Staying invested — spending more time in the market, rather than trying to time it — yielded better results over the long term. Even though investment returns would have fallen during downturns, staying the course allowed the investments to recover when the market rebounded, continuing to compound and grow.

When trying to time the market, investors must constantly watch market movements in an attempt to make the optimal trades. Besides being time-consuming, a more active trading strategy could mean higher trading costs and potentially additional tax consequences for investors. For those reasons, along with likely reduced returns, many advisors suggest using a buy-and-hold strategy that focuses on time in the market rather than trying to time the market.

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When emotions get the best of you

Aside from not being able to time the market exactly right, there can be other reasons investors miss out on good days in the market or end up not executing on “buy low, sell high.”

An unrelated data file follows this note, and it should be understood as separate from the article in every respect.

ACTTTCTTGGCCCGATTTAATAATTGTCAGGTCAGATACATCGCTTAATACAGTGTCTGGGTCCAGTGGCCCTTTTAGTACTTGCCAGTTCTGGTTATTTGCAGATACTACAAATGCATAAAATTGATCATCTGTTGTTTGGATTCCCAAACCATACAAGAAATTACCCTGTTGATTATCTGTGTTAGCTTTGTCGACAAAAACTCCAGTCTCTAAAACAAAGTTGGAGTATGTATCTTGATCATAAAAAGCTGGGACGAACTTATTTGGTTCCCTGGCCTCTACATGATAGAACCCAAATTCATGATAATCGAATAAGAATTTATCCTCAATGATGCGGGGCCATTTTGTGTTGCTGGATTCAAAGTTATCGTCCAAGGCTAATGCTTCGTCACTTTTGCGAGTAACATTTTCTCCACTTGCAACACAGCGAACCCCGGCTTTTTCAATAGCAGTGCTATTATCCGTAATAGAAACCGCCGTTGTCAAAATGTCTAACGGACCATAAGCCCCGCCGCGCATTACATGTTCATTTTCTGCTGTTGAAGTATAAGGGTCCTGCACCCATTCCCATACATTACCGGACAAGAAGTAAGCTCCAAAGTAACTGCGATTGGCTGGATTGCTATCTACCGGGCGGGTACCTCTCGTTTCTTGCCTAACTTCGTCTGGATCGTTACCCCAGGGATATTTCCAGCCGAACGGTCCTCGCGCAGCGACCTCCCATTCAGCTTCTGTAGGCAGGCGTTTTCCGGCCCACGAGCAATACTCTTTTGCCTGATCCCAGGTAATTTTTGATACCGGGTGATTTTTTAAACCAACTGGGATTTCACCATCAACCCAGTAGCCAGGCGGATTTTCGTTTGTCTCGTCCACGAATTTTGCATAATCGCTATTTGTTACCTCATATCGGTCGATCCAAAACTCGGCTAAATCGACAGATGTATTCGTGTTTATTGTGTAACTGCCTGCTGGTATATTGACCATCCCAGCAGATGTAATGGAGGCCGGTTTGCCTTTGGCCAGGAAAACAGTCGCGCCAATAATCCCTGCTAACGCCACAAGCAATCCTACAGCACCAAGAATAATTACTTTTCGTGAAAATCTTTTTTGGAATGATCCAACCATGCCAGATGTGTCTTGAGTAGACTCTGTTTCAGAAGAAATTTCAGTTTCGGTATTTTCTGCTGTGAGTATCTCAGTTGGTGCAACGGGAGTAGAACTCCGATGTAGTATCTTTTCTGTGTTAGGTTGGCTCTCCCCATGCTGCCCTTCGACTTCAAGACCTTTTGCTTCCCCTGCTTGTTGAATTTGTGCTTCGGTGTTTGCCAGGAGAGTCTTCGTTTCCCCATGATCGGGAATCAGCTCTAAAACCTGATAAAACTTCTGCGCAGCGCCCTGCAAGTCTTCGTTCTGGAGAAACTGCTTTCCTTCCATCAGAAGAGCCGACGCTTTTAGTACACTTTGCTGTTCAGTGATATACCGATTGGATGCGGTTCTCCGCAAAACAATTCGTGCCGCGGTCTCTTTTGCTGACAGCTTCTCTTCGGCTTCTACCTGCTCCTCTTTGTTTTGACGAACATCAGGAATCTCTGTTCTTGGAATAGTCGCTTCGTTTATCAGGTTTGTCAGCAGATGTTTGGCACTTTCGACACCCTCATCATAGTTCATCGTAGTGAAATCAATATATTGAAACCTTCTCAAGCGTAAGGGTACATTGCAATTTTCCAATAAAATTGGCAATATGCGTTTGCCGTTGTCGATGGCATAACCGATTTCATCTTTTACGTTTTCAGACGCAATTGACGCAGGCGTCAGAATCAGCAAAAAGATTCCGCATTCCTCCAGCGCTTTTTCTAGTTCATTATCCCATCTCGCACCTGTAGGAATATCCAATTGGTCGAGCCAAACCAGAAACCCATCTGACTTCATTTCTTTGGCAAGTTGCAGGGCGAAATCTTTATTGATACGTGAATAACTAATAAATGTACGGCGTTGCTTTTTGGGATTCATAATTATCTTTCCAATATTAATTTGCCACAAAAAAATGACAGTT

Over the course of a year, the stock market trades up and down. It’s common for investors to encounter various pullbacks, whether it be a dip of 3% to 5%, which typically can happen several times a year, or a more significant stock market correction, characterized by a 10% to 20% drop from a recent market high.

Using the “buy low” rule of thumb, investors can get their shop on during these times. But as the stock market falls, investors often grow anxious watching their portfolio's value come down and opt to get out and convert into cash. This results in investors doing exactly the opposite of what they sought to — they sell low. Once out of the market, investors wait on the sidelines until they feel comfortable getting back in, often after the market has already rebounded — which means they buy high.

Why does this matter? Because once a stock is sold at a price lower than where it was bought, investors succumb to investment risk, locking in a permanent loss of capital.

» Learn more about how to invest in stocks

Taming the temptation to time the markets

Every investor wants the best possible return on their portfolio, and some might be tempted to time the market in pursuit of this goal. Weathering the ups and downs of the market can be tough to stomach during volatile times. But there are ways investors can stay calm, cool and invested.